• Credit demand showed diverging behavior between consumers and firms. Demand for consumer credit and mortgages expanded in 2Q17, but remain weak overall, while supply is still tight, according to the Central Bank’s quarterly survey of credit conditions. On balance, entities saw signs of increasing demand for consumer loans in the second quarter (+7 p.p. from -21 p.p. in 1Q17; index centered at 0). Nevertheless, within the respondents that saw weaker demand, there was a move from moderate weakening to significant weakening, signaling that the headline improvement is not widespread. Meanwhile, demand for mortgages also showed an expansion (8 p.p.; from balanced in 1Q17). On the other hand, there is reduced demand from real estate and construction companies (to -52 p.p. from -46 p.p. in 1Q17) as well as from SMEs (to -15 p.p. from -7 p.p.). Weaker demand from large business moderated to -7 p.p. (from -31 p.p. in the previous quarter). On the supply side, all segments continue to show more restrictive conditions, with a particular tightening in the companies and mortgage segments versus 1Q17. Weak dynamism in the demand for loans as well as tightening lending conditions can partly explain the persistent weakness in the Chilean economy.
Market Developments 
  • GLOBAL MARKETS: US treasuries narrowed (5-year: -4bps to 1.87%) and equity markets were on the green after Fed Chair Yellen’s speech in the Congress. In the statement, she said “there is, for example, uncertainty about when – and how much – inflation will respond to tightening resource utilization”. The Fed funds futures implied probability of another hike this year fell to 42% from 49% as of Tuesday. Global Markets Tracker
  • CURRENCIES & COMMODITIES: Commodities traded lower pressured mostly by oil and grains. Oil prices were hit (WTI: +0.87% to USD 45.43/bbl) after the DOE report showed oil production rose again, to the highest level since July 2015. Moreover, soybeans fell 0.89% after USDA’s crop revision. Global stockpiles for the 2017/2018 crop were adjusted upwards by 1.3 million tons. EM FX (+0.64%) posted gains after Yellen’s speech. In LatAm FX (+1.07%), the MXN is trading 0.75% stronger to 17.78/USD. The CLP appreciated x% to 666.44/USD and the COP posted gains of 0.04% to 3.2545/USD. The BRL outperformed (+1.44% to 3.2084/USD) on reduced market concerns regarding the 2018 elections. FX & Commodities Tracker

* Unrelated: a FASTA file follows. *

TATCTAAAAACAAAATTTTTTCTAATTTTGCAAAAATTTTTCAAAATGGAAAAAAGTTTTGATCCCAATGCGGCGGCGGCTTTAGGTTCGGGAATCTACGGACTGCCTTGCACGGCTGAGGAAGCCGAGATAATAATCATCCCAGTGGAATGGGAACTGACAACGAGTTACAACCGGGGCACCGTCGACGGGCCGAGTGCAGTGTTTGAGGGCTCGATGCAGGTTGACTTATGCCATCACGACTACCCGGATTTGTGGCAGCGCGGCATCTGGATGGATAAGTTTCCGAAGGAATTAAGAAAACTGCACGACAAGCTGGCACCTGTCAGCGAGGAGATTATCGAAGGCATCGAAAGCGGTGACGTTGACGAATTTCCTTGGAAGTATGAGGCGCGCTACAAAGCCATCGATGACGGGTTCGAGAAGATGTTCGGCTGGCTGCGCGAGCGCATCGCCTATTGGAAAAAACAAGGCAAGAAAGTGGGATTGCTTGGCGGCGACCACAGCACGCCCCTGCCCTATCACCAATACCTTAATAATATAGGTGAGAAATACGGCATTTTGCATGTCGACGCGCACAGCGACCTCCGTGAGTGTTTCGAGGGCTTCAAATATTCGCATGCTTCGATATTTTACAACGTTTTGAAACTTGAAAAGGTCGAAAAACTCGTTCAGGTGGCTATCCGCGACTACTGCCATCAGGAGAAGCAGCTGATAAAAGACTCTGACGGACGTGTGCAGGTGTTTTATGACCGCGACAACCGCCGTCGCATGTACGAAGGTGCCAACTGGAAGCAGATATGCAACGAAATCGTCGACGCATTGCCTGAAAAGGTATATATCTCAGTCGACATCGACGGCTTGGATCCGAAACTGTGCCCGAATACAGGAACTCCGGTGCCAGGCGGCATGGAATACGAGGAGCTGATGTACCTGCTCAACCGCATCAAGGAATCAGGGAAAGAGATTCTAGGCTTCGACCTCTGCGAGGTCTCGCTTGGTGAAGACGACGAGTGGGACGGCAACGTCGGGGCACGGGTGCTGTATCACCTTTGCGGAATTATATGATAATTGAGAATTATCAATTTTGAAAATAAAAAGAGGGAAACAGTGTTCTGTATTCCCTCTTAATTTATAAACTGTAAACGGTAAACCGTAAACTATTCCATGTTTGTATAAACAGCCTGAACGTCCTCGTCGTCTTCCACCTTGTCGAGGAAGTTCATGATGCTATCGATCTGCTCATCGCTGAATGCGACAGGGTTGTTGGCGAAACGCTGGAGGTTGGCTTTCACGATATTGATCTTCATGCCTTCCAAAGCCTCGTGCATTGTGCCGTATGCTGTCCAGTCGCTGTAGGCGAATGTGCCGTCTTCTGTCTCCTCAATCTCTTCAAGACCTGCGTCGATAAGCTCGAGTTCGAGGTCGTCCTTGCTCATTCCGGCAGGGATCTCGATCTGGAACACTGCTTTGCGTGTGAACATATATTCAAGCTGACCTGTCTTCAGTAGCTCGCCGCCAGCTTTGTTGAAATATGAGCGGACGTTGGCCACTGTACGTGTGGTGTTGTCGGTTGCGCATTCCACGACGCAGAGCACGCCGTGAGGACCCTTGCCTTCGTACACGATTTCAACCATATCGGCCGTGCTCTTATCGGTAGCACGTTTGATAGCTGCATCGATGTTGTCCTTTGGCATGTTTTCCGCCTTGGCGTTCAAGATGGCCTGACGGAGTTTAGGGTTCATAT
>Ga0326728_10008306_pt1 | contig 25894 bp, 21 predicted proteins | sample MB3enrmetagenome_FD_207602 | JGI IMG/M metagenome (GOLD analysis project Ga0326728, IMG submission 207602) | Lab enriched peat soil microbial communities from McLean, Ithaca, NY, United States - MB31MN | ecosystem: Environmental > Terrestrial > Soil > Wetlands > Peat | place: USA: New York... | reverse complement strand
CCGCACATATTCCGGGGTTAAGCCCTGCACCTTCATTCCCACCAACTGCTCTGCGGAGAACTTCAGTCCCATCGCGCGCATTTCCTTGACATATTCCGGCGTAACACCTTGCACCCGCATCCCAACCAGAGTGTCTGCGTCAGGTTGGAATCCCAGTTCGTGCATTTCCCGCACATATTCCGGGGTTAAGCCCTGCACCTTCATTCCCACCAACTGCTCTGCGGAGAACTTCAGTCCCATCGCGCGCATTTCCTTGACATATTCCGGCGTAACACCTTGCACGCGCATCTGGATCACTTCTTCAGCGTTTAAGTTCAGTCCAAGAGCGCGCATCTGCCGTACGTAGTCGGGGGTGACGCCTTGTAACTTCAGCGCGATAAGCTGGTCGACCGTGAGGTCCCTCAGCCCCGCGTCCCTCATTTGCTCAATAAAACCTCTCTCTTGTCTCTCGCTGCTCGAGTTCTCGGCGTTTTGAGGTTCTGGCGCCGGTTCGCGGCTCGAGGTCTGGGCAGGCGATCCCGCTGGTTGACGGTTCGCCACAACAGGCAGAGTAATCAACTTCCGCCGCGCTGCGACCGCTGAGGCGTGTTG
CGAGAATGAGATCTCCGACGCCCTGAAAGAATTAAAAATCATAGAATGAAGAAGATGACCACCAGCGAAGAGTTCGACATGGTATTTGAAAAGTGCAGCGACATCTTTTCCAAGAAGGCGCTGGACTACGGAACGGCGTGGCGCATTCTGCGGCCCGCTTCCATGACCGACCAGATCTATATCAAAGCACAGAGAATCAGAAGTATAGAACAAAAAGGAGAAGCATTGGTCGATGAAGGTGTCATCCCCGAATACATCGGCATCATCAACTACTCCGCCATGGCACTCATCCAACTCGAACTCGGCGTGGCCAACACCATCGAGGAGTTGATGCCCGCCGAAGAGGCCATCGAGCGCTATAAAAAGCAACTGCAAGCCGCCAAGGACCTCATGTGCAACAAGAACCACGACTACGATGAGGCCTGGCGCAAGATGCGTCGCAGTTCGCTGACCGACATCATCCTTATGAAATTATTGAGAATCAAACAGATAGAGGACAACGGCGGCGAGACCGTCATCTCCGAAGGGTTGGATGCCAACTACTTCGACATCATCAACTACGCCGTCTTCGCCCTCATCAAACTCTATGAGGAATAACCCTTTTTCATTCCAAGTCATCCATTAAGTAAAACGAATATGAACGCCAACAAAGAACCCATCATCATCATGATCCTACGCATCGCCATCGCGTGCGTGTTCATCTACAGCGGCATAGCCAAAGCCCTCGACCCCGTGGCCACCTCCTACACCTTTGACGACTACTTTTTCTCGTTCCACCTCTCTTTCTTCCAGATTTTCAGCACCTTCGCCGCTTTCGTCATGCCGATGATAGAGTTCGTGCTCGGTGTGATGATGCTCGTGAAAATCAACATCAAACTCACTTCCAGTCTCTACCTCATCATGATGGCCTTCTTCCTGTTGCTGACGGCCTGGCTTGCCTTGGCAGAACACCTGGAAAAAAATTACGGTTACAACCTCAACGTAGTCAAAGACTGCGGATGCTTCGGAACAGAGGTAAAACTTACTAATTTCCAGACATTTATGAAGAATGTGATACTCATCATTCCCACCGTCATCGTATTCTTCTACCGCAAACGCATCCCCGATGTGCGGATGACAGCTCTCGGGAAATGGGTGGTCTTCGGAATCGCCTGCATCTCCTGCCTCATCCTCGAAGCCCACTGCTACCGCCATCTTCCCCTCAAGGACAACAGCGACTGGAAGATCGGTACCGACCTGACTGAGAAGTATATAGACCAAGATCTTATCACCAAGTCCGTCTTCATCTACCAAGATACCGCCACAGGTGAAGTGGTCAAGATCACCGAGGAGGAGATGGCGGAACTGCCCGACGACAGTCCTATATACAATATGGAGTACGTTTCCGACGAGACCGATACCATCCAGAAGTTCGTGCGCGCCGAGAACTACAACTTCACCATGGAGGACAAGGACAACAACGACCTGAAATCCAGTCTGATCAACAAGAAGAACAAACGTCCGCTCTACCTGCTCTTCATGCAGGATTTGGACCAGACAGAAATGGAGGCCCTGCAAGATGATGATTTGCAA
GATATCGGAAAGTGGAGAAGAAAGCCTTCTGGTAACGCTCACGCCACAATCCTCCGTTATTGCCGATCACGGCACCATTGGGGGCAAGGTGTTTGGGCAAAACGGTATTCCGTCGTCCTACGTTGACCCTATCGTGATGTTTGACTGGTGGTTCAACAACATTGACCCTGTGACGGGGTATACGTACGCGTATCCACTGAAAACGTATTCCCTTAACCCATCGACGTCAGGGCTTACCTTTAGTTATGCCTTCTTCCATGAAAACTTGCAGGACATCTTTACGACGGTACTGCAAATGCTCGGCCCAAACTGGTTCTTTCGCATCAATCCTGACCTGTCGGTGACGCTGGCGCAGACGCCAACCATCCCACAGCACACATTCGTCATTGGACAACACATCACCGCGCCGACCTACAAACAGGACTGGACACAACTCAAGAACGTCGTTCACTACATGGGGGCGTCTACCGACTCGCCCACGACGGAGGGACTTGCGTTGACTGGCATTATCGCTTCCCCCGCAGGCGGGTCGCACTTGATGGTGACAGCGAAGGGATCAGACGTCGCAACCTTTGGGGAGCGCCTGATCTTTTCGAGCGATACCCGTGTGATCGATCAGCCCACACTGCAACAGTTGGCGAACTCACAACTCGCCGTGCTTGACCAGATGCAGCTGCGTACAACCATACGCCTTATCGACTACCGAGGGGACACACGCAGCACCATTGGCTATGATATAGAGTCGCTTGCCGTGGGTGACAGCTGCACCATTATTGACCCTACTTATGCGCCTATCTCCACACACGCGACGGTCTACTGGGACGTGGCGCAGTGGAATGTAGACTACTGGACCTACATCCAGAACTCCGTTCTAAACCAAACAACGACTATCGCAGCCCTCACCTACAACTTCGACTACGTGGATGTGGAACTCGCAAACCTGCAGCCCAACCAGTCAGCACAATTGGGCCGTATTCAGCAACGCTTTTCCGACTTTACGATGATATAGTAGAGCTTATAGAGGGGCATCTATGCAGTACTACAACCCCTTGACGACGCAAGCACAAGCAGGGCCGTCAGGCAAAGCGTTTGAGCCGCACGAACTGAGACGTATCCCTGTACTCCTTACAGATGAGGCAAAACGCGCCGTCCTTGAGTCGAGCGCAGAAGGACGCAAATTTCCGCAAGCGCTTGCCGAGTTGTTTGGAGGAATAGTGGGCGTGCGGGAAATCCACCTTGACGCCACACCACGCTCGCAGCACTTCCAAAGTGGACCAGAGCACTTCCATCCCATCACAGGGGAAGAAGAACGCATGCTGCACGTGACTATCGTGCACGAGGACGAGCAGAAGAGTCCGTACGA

• CDS SPREADS & EXTERNAL BONDS: Credit spreads narrowed all across LatAm. For the 5-year tenor, CDS in Chile fell 1bp to 65bps. Mexican spreads went down 2bps to 11bps and in Colombia they went to 138bps (-3bps). In Brazil, country risk fell the most in the session after the labor reform was approved in the Senate (-7bps to 229bps). External Bonds and CDS Tracker
  • LOCAL RATES – Brazil: The Brazilian curve bull flattened (Jan18x21: -15bps) on the back of a stronger BRL and weaker retail sales figures (see Macro Backdrop). In DI futures, the Jan-19 fell 9bps to 8.64% and the Jan-25 went down 22bps to 10.47%. Likewise, real rates fell substantially: May-21 went down 12bps to 5.25%. Brazil Rates Tracker
  • LOCAL RATES - Mexico: Long Mexican yields narrowed, tracking US treasuries. In TIIE swaps, while short rates inched down (9-moth: -1bp to 7.38%), long ones fell more as the 10-year went down 5bps to 7.11%. Mexico Rates Tracker
  • LOCAL RATES – Chile and Colombia: In Chile, short rates went up while long ones traded lower at the margin. In Camara swaps, the 1-year widened 3bps to 2.35% and the 5-year fell 2bps to 3.32%. Chile Rates Tracker In Colombia, yields were mixed in the session, as the 1-year IBR swap stood flat at 5.03% and the 5-year narrowed 4bps to 5.49%. Colombia Rates Tracker

Upcoming Events

  • In Brazil, activity releases will be on the spotlight. The Service Sector Survey (PMS)  will be released (Thu.). May’s PMS is also relevant for 2Q17 GDP estimates - we expect the headline to fall 2.3% year-over-year. Furthermore, the BCB will release its monthly activity index (IBC-Br) for May (Fri.). 
  • In Colombia, activity indicators for the month of May will be published (Fri.). We expect industrial production to increase 2.0% year over year (-6.8% in April). Meanwhile, retail sales likely saw growth of 1.4% in twelve months (-2.0% previously), boosted by car sales. Heavy rains and a port strike could have hampered activity in the month. Also, the central bank of Colombia will release the minutes of the monetary policy meeting held in June (Fri.). At the meeting, another split board decided to cut the policy rate by 50bps to 5.75%, more aggressive than the 25bp cut in the previous month. It will be of interest to see if the minutes reiterate recent comments from the central bank’s general manager, as well as the finance minister, who have both indicated that room for further easing is narrowing.

Latam Macro Calendar

For details, refer to our Monthly Strategy Report.

Today's editors: Eduardo Marza, Pedro Correa